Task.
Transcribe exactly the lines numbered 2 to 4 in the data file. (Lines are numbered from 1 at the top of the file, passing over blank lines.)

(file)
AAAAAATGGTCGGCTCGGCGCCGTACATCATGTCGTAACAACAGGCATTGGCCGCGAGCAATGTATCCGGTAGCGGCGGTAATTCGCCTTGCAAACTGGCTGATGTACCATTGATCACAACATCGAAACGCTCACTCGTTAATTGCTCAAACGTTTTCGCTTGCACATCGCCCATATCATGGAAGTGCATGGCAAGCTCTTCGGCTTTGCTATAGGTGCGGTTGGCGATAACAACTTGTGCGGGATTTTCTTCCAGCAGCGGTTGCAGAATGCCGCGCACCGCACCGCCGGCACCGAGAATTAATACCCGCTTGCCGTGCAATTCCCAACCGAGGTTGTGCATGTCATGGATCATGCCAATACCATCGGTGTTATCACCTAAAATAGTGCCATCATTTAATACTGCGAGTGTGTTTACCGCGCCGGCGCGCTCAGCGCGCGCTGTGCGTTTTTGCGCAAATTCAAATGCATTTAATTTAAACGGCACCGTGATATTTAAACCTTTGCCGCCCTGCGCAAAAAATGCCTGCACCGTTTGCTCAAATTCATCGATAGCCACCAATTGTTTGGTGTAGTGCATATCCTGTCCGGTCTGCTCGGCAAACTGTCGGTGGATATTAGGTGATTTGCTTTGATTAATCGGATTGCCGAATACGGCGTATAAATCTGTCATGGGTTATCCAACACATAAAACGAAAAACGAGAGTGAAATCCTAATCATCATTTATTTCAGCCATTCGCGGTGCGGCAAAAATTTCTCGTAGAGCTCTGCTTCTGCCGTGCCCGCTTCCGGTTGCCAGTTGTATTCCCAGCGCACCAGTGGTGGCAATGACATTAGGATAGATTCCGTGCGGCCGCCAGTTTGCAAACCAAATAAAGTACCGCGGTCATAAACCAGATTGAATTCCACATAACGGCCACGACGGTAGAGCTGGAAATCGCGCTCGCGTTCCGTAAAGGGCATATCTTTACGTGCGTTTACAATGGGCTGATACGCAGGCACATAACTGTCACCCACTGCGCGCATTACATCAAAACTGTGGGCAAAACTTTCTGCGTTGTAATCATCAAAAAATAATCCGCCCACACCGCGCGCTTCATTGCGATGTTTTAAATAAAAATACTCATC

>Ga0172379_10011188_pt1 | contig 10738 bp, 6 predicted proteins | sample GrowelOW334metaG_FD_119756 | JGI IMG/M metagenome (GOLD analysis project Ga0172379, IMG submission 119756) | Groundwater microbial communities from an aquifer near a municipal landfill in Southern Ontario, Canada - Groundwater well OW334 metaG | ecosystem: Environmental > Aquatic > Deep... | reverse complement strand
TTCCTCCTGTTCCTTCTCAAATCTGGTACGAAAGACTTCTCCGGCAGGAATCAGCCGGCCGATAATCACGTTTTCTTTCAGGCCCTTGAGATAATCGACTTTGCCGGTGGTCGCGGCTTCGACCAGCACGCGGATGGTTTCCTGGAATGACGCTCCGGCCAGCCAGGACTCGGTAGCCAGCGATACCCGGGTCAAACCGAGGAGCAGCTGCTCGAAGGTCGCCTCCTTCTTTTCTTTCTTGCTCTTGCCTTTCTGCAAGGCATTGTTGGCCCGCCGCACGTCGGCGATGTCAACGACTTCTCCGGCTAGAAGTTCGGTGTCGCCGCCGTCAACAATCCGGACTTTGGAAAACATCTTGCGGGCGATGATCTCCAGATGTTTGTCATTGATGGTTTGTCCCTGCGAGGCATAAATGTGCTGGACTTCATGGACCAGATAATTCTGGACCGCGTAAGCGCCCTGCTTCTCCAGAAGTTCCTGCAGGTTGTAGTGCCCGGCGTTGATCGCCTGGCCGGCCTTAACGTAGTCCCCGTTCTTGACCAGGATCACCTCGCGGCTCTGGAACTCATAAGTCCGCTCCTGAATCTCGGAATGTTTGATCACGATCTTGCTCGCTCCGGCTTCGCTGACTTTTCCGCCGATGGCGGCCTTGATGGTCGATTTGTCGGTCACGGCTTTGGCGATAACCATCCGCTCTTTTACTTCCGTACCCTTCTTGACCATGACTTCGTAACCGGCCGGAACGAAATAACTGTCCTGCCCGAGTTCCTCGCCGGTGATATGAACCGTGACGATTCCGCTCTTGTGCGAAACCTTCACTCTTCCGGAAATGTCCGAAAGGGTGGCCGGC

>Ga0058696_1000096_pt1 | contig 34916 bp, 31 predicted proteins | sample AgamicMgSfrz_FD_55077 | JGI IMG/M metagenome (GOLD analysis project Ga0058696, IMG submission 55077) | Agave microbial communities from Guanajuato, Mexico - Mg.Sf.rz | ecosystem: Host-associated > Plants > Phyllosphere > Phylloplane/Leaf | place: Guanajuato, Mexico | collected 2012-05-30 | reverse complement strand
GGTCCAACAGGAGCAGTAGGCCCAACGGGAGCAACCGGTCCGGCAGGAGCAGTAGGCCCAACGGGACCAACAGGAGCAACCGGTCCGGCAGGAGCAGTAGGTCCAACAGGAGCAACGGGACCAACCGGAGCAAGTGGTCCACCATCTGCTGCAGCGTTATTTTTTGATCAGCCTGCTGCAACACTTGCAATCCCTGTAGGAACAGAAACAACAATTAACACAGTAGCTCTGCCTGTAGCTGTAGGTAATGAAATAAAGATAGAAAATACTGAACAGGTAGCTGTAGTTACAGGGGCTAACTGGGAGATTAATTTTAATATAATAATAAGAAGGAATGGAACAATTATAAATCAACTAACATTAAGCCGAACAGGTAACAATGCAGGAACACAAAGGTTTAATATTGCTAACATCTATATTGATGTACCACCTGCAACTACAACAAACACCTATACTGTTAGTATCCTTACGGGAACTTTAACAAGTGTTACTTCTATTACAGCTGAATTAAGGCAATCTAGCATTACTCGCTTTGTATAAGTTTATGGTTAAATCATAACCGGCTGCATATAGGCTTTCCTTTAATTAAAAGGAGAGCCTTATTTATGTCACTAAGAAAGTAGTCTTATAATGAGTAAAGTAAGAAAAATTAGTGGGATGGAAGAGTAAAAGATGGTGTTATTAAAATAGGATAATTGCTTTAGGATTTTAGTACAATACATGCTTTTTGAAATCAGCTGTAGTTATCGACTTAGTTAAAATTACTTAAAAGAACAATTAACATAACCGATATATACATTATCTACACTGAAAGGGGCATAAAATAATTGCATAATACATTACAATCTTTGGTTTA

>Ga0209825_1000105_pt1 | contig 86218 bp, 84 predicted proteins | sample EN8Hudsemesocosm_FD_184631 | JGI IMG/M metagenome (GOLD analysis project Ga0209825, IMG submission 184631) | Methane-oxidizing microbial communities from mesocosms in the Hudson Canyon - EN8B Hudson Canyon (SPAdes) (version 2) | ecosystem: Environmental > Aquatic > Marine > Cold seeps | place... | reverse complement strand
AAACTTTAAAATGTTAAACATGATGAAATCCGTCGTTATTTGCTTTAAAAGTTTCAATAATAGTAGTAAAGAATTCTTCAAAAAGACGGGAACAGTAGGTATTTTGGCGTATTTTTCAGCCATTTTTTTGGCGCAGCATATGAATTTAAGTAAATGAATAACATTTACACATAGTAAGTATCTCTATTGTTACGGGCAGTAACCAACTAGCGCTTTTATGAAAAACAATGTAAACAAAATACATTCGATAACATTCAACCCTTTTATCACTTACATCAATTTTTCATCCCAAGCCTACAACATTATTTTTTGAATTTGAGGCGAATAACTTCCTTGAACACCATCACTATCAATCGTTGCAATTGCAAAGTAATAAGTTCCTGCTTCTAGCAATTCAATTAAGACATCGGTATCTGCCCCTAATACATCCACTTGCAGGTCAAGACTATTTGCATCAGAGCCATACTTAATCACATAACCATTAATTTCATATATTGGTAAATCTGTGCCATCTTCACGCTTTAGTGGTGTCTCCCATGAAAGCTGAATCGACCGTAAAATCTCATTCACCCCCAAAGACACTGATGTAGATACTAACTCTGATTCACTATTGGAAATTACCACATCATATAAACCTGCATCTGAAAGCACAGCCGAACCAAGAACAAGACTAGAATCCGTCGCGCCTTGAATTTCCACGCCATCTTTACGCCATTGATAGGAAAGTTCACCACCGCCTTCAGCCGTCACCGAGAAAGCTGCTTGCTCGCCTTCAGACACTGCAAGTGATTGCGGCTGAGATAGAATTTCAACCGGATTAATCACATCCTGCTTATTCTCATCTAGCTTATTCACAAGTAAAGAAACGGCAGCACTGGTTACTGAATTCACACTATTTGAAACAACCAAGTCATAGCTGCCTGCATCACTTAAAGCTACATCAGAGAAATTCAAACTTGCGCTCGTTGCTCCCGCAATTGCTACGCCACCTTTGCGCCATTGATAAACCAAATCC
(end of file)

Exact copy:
>Ga0172379_10011188_pt1 | contig 10738 bp, 6 predicted proteins | sample GrowelOW334metaG_FD_119756 | JGI IMG/M metagenome (GOLD analysis project Ga0172379, IMG submission 119756) | Groundwater microbial communities from an aquifer near a municipal landfill in Southern Ontario, Canada - Groundwater well OW334 metaG | ecosystem: Environmental > Aquatic > Deep... | reverse complement strand
TTCCTCCTGTTCCTTCTCAAATCTGGTACGAAAGACTTCTCCGGCAGGAATCAGCCGGCCGATAATCACGTTTTCTTTCAGGCCCTTGAGATAATCGACTTTGCCGGTGGTCGCGGCTTCGACCAGCACGCGGATGGTTTCCTGGAATGACGCTCCGGCCAGCCAGGACTCGGTAGCCAGCGATACCCGGGTCAAACCGAGGAGCAGCTGCTCGAAGGTCGCCTCCTTCTTTTCTTTCTTGCTCTTGCCTTTCTGCAAGGCATTGTTGGCCCGCCGCACGTCGGCGATGTCAACGACTTCTCCGGCTAGAAGTTCGGTGTCGCCGCCGTCAACAATCCGGACTTTGGAAAACATCTTGCGGGCGATGATCTCCAGATGTTTGTCATTGATGGTTTGTCCCTGCGAGGCATAAATGTGCTGGACTTCATGGACCAGATAATTCTGGACCGCGTAAGCGCCCTGCTTCTCCAGAAGTTCCTGCAGGTTGTAGTGCCCGGCGTTGATCGCCTGGCCGGCCTTAACGTAGTCCCCGTTCTTGACCAGGATCACCTCGCGGCTCTGGAACTCATAAGTCCGCTCCTGAATCTCGGAATGTTTGATCACGATCTTGCTCGCTCCGGCTTCGCTGACTTTTCCGCCGATGGCGGCCTTGATGGTCGATTTGTCGGTCACGGCTTTGGCGATAACCATCCGCTCTTTTACTTCCGTACCCTTCTTGACCATGACTTCGTAACCGGCCGGAACGAAATAACTGTCCTGCCCGAGTTCCTCGCCGGTGATATGAACCGTGACGATTCCGCTCTTGTGCGAAACCTTCACTCTTCCGGAAATGTCCGAAAGGGTGGCCGGC

>Ga0058696_1000096_pt1 | contig 34916 bp, 31 predicted proteins | sample AgamicMgSfrz_FD_55077 | JGI IMG/M metagenome (GOLD analysis project Ga0058696, IMG submission 55077) | Agave microbial communities from Guanajuato, Mexico - Mg.Sf.rz | ecosystem: Host-associated > Plants > Phyllosphere > Phylloplane/Leaf | place: Guanajuato, Mexico | collected 2012-05-30 | reverse complement strand